My weekend began with an auction for Flannels for Heroes at Burton Court. The amiable Chris Cowdrey was the compere, while I conducted the auction which raised £17,500 for this excellent cause. (Photo by David Betteridge)
From there I dropped into David Weston's book launch for Dodger Down Under. David's come up with an inventive and clever idea for a novel - to send Jack Dawkins, Dickens' Artful Dodger, to Australia as a criminal. The book has already received rave reivews from Ian McKellan and Julian Fellowes and I'm looking forward to reading it.
On Saturday morning, Mary and I attended Trooping the Colour. However many times one sees this annual event on tv, watching it from the stands is even more dramatic, and I know it's a cliche, but only the Brits can stage such a truly magnificent spectacle - and didn't they get lucky with the weather? In the evening, we went to the St James's Theatre to see the highly acclaimed production of Rutherford & Son. If you like J B Priestley you'll love this play by Githa Sowerby. It's set in the north of England, and tells the story of a dysfunctional family led by their bully of a father. This fine piece was directed by no less a figure than the great Jonathan Miller, and the lead actor, Barry Rutter, is an old fashioned actor/manager in the tradition of Sir Donal Wolfit. The play only has one more week to run, and I highly recommend it as one of the best performances in London at the moment. By the way, the restaurant on the first floor is also well worth a visit, and although this theatre is slightly off the beaten track, it deserves the support of serious theatre-goers.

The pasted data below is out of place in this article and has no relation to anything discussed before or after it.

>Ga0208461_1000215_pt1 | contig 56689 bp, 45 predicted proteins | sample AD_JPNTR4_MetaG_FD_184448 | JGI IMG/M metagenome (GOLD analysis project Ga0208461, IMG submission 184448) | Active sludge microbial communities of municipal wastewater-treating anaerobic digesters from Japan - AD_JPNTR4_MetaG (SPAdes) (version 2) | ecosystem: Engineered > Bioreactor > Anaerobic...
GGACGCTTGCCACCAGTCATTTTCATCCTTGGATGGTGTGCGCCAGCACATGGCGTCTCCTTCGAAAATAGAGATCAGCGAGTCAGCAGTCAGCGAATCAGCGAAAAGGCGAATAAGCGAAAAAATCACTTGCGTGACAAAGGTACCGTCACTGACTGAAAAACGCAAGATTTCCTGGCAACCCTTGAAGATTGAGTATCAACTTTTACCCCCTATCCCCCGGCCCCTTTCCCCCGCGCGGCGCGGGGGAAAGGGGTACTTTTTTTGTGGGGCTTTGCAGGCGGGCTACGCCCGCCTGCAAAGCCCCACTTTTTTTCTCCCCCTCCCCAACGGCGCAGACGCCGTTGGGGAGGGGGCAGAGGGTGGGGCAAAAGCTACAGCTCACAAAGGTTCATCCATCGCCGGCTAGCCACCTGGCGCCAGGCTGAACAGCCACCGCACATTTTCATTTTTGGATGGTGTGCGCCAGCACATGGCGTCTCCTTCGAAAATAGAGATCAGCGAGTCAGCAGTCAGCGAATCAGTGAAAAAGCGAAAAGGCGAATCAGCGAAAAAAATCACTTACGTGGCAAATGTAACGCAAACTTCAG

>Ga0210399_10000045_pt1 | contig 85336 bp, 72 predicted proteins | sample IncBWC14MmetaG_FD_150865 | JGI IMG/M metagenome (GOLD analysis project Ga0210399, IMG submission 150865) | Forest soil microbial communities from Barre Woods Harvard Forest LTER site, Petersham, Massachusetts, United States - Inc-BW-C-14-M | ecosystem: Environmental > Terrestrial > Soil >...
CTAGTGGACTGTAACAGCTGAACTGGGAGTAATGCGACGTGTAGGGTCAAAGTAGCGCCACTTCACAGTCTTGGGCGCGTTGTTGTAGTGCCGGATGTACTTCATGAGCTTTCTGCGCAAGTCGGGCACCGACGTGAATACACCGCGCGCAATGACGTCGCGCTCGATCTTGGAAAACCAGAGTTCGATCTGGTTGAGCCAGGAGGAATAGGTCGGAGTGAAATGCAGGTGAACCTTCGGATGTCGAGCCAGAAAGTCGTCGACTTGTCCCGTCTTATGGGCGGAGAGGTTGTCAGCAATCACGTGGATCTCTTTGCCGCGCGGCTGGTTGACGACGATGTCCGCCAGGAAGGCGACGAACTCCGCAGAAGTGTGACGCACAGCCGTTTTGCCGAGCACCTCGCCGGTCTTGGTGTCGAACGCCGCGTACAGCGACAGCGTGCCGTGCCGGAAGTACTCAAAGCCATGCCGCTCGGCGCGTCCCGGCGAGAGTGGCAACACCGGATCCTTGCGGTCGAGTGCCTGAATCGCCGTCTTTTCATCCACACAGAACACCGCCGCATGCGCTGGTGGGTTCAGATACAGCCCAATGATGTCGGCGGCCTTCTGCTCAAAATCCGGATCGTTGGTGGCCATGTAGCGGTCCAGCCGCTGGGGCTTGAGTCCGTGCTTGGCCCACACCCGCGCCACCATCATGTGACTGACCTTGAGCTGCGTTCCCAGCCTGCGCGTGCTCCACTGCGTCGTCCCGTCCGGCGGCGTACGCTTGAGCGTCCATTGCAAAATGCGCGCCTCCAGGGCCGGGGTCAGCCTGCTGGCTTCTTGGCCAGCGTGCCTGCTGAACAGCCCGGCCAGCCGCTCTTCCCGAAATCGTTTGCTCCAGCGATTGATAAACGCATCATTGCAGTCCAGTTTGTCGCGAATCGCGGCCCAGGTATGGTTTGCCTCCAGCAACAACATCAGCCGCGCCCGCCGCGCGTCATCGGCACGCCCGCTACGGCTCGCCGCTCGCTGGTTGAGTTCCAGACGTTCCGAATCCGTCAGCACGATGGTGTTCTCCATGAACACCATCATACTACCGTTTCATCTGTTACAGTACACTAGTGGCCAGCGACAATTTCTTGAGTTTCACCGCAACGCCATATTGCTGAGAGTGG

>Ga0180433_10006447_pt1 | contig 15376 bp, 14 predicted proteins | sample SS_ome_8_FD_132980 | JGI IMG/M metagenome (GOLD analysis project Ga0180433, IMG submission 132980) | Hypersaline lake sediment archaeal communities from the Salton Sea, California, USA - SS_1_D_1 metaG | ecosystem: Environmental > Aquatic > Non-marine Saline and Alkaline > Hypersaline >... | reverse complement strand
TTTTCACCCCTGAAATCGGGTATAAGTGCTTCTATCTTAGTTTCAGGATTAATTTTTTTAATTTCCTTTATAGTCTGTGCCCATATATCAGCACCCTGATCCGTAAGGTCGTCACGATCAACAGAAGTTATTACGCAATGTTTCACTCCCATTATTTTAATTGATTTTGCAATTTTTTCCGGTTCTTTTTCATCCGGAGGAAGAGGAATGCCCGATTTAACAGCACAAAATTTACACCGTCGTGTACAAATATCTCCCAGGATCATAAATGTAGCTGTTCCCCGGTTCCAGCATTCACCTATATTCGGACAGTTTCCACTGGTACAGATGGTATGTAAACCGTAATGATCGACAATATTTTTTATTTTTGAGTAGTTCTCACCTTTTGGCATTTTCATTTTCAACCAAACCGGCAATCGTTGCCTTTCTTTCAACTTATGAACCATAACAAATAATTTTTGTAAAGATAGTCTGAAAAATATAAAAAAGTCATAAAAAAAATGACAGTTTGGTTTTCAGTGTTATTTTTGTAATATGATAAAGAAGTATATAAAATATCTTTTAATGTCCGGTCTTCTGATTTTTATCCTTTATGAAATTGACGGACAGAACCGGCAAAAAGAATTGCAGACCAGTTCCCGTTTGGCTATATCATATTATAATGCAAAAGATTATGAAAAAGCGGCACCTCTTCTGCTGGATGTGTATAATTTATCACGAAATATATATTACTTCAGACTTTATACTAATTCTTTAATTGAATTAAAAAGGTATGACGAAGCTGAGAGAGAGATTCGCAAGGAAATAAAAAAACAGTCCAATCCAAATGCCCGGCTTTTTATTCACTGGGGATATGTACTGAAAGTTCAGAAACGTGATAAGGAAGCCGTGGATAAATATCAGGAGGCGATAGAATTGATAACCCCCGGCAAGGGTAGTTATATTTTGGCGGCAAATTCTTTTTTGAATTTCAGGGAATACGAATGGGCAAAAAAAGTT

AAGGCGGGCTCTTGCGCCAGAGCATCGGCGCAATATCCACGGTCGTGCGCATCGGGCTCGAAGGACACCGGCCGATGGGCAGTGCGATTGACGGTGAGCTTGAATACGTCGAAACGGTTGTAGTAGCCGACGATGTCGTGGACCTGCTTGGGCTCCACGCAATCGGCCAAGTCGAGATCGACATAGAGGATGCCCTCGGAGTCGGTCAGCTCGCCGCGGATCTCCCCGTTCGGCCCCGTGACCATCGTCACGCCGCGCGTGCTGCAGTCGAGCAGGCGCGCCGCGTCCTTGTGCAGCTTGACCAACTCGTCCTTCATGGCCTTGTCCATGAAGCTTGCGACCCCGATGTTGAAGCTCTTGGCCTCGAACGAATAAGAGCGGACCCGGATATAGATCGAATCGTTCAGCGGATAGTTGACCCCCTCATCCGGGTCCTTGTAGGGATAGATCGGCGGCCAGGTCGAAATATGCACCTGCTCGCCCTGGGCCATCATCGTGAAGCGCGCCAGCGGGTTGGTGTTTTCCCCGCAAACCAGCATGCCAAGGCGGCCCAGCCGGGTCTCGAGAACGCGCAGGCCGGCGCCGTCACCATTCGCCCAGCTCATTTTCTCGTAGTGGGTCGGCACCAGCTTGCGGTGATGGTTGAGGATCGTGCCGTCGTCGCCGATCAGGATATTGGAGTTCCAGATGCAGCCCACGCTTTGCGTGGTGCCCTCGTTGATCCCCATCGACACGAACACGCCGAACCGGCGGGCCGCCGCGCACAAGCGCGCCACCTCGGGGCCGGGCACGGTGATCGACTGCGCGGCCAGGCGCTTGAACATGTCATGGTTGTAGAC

It's rare to come across an author that you've never heard of before, who turns out to be top of division one. I was at a dinner party last week with our old friends the Kumars, and sat opposite a lady who told me her favourite book was Beware of Pity by Stefan Zweig. I jotted the name down on the back of my place card, and tapped it into my Kindle when I got home later that night; a stupid and foolish thing to do, because it only took the opening paragraph to realise I was in the company of a genius. By the end of the first chapter, I realised I would have to go on reading until I fell asleep.
Mr Zweig was an Austrian Jew who migrated to the US when Hitler came to power in Germany. In fact Hitler burned his books, despite the fact that in the late 1930s, Zweig was the most popular author in the world. He is a simple storyteller, and indeed Beware of Pity is a simple story, but it's beautifully written with such philosophical insight that there isn't any doubt that it's a masterpiece. Don't be frightened of the word masterpiece which usually puts off the average reader, because you will become so involved with the characters and so desperate to find out what happens to them, that you'll have sleepless nights.